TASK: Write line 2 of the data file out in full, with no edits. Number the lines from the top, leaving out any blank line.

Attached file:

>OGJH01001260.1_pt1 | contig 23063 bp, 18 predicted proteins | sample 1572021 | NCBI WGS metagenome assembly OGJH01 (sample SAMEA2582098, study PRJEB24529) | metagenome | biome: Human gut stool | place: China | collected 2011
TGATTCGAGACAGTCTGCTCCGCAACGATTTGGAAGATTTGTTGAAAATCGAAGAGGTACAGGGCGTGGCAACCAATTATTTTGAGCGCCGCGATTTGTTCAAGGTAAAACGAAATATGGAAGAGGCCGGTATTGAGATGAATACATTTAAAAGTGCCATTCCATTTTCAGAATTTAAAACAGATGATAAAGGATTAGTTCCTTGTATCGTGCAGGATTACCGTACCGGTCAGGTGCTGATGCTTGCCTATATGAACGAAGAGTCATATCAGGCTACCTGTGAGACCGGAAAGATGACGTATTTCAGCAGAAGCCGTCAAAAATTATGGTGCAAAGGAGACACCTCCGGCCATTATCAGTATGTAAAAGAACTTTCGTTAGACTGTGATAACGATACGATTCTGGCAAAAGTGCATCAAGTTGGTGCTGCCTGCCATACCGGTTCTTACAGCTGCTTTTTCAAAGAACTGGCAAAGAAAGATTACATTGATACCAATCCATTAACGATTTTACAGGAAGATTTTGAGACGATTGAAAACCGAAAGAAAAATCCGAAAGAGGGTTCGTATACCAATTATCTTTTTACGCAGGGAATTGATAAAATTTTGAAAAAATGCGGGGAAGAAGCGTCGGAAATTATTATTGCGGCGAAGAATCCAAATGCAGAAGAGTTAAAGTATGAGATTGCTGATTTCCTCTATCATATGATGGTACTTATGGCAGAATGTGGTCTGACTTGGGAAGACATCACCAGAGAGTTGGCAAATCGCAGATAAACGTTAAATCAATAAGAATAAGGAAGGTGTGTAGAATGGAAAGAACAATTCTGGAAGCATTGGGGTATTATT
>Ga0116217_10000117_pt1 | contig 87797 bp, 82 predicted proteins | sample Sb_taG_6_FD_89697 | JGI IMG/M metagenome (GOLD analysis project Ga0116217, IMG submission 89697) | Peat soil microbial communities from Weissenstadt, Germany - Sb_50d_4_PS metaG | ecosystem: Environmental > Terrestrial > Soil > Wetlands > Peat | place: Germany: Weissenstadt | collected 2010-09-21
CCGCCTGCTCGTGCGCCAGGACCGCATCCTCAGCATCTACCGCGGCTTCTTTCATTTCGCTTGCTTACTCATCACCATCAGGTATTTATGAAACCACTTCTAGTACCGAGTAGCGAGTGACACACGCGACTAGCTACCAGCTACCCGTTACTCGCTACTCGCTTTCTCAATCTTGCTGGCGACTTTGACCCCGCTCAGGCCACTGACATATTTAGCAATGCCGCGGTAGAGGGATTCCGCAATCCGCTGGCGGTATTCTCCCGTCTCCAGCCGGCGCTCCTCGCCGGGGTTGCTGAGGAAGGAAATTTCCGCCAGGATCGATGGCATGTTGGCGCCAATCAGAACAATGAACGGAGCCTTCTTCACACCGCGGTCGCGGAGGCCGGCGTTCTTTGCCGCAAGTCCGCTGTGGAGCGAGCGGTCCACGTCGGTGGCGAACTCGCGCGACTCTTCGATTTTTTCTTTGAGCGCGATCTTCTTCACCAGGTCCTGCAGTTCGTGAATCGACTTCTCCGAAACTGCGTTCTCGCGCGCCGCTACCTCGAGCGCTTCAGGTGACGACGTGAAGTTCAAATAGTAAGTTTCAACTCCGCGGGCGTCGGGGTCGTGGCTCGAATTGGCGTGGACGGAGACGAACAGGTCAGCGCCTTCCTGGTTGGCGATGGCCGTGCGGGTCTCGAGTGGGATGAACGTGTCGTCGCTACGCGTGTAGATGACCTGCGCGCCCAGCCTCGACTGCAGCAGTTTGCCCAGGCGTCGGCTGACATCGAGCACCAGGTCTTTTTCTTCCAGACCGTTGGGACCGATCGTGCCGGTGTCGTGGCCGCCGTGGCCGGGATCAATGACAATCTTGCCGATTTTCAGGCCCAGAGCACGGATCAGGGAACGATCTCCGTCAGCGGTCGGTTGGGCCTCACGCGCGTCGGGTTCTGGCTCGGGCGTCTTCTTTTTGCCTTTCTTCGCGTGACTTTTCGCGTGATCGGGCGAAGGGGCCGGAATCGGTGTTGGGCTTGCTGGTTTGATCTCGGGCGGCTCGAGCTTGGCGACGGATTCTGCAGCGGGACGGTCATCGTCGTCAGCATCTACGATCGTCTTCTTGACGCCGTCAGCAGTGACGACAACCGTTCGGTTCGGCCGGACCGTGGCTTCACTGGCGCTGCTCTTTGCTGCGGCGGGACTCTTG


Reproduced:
TGATTCGAGACAGTCTGCTCCGCAACGATTTGGAAGATTTGTTGAAAATCGAAGAGGTACAGGGCGTGGCAACCAATTATTTTGAGCGCCGCGATTTGTTCAAGGTAAAACGAAATATGGAAGAGGCCGGTATTGAGATGAATACATTTAAAAGTGCCATTCCATTTTCAGAATTTAAAACAGATGATAAAGGATTAGTTCCTTGTATCGTGCAGGATTACCGTACCGGTCAGGTGCTGATGCTTGCCTATATGAACGAAGAGTCATATCAGGCTACCTGTGAGACCGGAAAGATGACGTATTTCAGCAGAAGCCGTCAAAAATTATGGTGCAAAGGAGACACCTCCGGCCATTATCAGTATGTAAAAGAACTTTCGTTAGACTGTGATAACGATACGATTCTGGCAAAAGTGCATCAAGTTGGTGCTGCCTGCCATACCGGTTCTTACAGCTGCTTTTTCAAAGAACTGGCAAAGAAAGATTACATTGATACCAATCCATTAACGATTTTACAGGAAGATTTTGAGACGATTGAAAACCGAAAGAAAAATCCGAAAGAGGGTTCGTATACCAATTATCTTTTTACGCAGGGAATTGATAAAATTTTGAAAAAATGCGGGGAAGAAGCGTCGGAAATTATTATTGCGGCGAAGAATCCAAATGCAGAAGAGTTAAAGTATGAGATTGCTGATTTCCTCTATCATATGATGGTACTTATGGCAGAATGTGGTCTGACTTGGGAAGACATCACCAGAGAGTTGGCAAATCGCAGATAAACGTTAAATCAATAAGAATAAGGAAGGTGTGTAGAATGGAAAGAACAATTCTGGAAGCATTGGGGTATTATT